Shoegazer Cover Night

(MUSIC) It's so goddamn great to be able to use the word "shoegazer" again and not receive a snorted retort. For some of us, the genre never went away, even if we kept it alive only in the privacy of our own living rooms. For others, it's a grand new discovery of a whole bunch of bands that artfully blended feedback, fuzz, psychedelic wing-outs, and sparkling vocals that told melancholic stories behind all that lovely sonic bluster. In its honor, tonight the Crocodile hosts Feed Me with Your Kiss, a shoegazer cover night featuring local, like-minded bands such as Voyager One, the High Violets, Saturna, Black Nite Crash, and Hypatia Lake. Will I hear some Ride? One can only dream. (Crocodile, 2200 Second Ave, 441-5611, $7.) KATHLEEN WILSON


Merry Christmas, Anyway

(PAGEANT) The creative team responsible for last year's brilliant stage show Dear Diane--the Typing Explosion, director Jamie Hook, many-splendored actress Sarah Harlett, design genius Kathryn Rathke, and the Silver Bells rock 'n' roll band--has reunited to create this sure-to-be-bizarre pageant of spoken word, song, dance, and holiday acrimony. If you're looking for straight-line logic, look elsewhere. But if you're in the mood for fractured poetics, moody music, and the odd flash of underwear, Anyway oughta be right down your chimney. (Thurs Dec 19-Sun Dec 22 at 8 pm at the Little Theatre, 608 19th Ave E, 329-2629. $12/$10 members.) SEAN NELSON



(HIPHOP) Portland's Lifesavas are now part of Quannum Projects, a Bay Area-based record label and collective whose core members are DJ Shadow, Blackalicious, and Latryx. The label was smart to sign and promote Lifesavas, because the band is bound to generate national recognition in the near future. Their music is full and funk-driven; their raps are dead serious and way more compelling than the steady stream of bullshit coming out of the Midwest and the Dirty South. (I-Spy, 1921 Fifth Ave, 256-9667, 5 pm, all ages, $11.) CHARLES MUDEDE


Piece of Meat Theatre's Fifth Annual Holiday Catastrophe

(THEATER) After a year of packing houses and making powerful friends in L.A., Seattle's Piece of Meat Theatre returns for a one-night-only holiday extravaganza at the Rendezvous. Now in its fifth year, Piece of Meat's Holiday Catastrophe promises to deliver plenty of that beautifully fucked-up shit for which the Meat boys are so widely beloved--including Jo Jo the Man Seal, a German television documentary on Piece of Meat's little-known performance-art pieces, and guest appearances by Santa and Stephen Hawking. (One night only at the Rendezvous, 2320 Second Ave, 441-5823, 9 pm, $10 at the door.) DAVID SCHMADER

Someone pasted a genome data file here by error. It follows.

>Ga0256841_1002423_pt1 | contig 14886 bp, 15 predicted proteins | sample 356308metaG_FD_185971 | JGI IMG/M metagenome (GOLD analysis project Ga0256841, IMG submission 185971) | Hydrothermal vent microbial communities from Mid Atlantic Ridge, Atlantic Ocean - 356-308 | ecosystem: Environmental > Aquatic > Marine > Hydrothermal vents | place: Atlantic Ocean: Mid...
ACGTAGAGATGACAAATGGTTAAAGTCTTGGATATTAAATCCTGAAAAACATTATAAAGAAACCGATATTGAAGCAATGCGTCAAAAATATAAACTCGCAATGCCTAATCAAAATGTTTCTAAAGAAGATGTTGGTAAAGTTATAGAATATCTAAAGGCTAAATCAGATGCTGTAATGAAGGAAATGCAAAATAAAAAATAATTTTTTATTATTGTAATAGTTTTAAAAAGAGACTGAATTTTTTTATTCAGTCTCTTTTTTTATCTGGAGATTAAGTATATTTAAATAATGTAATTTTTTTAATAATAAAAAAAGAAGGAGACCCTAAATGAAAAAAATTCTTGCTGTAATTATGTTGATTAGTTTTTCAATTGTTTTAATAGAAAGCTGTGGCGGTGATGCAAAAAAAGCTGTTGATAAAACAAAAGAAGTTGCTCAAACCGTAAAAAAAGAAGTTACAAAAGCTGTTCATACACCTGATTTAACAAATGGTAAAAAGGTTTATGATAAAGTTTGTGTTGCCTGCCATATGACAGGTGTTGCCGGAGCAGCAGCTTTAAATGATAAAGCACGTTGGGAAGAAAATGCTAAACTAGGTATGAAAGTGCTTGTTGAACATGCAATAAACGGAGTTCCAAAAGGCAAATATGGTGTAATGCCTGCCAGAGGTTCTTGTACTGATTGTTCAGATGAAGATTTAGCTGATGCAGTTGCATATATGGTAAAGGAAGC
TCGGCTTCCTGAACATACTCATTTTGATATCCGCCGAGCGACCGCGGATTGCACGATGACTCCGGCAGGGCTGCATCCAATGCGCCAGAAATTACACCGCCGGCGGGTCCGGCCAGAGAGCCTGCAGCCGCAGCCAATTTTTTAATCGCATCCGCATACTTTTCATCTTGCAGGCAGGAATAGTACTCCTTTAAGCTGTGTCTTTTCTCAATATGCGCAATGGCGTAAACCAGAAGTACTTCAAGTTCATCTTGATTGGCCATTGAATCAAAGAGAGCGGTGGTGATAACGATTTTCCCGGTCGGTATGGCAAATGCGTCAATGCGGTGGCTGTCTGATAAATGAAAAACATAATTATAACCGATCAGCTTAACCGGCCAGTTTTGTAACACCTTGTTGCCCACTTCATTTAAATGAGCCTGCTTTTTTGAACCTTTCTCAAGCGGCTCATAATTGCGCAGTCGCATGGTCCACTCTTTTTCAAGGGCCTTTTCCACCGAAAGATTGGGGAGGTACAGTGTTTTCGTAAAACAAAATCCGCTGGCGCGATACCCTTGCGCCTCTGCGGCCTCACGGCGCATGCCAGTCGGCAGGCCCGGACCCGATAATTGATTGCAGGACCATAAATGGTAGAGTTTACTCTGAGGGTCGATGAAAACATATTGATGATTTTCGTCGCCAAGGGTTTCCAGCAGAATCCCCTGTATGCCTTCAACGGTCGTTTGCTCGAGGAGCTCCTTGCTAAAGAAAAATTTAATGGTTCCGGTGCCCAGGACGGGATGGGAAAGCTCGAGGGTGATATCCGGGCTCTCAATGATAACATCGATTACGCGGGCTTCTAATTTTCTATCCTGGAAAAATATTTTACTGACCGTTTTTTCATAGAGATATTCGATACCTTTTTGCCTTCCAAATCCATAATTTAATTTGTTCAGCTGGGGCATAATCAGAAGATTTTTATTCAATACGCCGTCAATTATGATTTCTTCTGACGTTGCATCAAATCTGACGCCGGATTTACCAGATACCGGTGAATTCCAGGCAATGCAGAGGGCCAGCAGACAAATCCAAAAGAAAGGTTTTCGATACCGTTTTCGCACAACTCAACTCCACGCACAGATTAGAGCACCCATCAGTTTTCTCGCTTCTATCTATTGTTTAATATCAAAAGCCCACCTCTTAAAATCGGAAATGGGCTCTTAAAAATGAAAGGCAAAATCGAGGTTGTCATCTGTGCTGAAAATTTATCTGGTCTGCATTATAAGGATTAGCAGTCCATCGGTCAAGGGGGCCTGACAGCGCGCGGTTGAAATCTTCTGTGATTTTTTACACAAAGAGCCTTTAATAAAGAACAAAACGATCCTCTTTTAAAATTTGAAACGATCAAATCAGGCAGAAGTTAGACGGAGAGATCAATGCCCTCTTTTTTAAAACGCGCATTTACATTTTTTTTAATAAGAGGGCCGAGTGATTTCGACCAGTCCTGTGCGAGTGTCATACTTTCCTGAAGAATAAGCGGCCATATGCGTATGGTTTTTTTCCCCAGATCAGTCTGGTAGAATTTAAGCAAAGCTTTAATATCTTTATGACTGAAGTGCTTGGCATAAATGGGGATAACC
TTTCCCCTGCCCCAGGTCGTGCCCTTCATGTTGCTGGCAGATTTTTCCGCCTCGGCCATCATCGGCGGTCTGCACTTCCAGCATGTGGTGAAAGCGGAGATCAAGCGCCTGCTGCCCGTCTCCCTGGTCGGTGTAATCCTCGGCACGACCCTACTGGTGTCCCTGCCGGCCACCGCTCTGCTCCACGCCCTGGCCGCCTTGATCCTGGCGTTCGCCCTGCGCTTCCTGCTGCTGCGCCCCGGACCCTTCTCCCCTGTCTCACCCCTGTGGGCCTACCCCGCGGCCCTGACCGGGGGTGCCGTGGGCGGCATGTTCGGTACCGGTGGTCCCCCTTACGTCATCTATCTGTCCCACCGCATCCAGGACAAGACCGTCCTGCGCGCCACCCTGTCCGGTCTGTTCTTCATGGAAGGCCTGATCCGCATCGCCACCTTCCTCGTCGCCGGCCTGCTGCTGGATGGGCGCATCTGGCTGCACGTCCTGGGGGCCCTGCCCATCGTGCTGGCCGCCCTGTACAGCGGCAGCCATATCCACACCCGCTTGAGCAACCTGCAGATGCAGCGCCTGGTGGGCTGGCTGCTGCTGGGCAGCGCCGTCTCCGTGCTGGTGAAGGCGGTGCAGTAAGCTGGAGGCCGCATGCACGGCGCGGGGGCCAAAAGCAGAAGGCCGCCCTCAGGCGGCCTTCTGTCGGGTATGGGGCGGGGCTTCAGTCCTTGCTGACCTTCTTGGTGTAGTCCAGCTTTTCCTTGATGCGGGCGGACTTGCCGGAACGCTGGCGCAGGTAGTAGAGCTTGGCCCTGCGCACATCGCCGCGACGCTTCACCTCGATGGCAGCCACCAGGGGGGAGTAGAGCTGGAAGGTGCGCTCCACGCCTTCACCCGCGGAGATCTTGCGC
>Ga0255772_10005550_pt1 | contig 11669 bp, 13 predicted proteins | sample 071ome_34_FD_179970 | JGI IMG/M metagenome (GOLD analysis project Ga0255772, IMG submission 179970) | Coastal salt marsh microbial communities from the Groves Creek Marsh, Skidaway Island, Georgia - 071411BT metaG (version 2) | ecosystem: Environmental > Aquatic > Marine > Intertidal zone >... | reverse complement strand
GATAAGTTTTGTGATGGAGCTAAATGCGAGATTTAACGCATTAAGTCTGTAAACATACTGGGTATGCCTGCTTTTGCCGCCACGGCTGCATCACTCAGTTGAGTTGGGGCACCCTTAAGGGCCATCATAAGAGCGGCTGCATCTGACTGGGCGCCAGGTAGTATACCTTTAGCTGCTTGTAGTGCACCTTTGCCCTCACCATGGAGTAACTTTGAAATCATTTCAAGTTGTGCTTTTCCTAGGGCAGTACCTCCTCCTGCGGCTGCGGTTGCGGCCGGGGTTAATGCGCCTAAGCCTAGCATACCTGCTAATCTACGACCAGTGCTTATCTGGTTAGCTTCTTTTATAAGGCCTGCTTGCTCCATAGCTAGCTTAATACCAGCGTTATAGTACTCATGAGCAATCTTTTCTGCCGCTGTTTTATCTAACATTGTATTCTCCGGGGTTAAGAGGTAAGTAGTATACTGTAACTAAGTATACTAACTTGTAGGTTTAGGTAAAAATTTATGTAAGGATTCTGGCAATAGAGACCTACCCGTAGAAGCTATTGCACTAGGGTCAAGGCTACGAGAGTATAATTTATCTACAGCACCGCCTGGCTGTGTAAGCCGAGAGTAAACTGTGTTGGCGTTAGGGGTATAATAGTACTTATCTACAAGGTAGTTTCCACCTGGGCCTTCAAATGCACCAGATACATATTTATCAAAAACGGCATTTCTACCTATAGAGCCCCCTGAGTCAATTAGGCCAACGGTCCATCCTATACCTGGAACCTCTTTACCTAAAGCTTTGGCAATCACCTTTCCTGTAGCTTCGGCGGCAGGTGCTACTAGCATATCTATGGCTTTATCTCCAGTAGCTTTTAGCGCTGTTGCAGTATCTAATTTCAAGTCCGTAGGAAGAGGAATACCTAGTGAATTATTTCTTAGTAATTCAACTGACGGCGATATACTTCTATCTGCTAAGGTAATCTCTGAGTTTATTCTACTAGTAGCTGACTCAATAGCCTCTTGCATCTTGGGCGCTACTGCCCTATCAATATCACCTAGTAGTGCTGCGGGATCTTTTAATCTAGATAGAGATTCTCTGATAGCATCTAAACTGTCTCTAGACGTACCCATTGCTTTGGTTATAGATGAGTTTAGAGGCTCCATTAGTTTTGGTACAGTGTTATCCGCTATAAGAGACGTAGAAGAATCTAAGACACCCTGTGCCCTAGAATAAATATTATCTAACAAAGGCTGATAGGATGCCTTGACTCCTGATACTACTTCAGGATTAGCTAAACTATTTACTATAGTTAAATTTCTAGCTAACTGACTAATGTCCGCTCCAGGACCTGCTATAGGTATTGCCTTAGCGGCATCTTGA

Yes Yes Y'all

(BOOK) Here is the birth of hiphop, laid bare in all its wonderful and chaotic colors. The book--edited by Jim Fricke (the Experience Music Project's senior curator) and Charlie Ahearn (the director of Wild Style), with an intro by Nelson George (a prominent New York culture critic)--is packed with the images and voices of those who, as rapper Just-Ice put it in "Going Way Back," "were there." This book and Aerosol Kingdom, which came out earlier this year, are gifts from the gods of real hiphop. (Available at Elliott Bay Book Company, 101 S Main St, 624-6600.) CHARLES MUDEDE


'It's a Wonderful Life'

(AMERICAN TRADITION) It's a fact: Christmas blows. The more you think about it, the more you want to cry. Unfortunately, it's often difficult to cry when you're so consumed with rage and disgust at the entire human race. This is why Frank Capra's eternal holiday chestnut is so important: It unleashes the waterworks, providing viewers with the emotional catharsis necessary to get through December without swallowing poison. Plus it's a great film, and the Grand Illusion is the best place to see it. Don't be such a Scrooge. (Sat Dec 21-Sun Dec 22, Tues Dec 24-Wed Dec 25 at the Grand Illusion, 1403 NE 50th St, 523-3935, $7/$4.50 members.) SEAN NELSON


Get Blotto

(MERRY CHRISTMAS!) A not-so-oft-documented fact is that many--if not most--bars are open on Christmas. Why? The simple answer is that most people feel a strong need to get tanked after spending their day in family/holiday hell, which makes being open a sound business choice for a bar. So go out and do a little drinking tonight. And please tip your servers well. After all, they're working on Christmas. BRADLEY STEINBACHER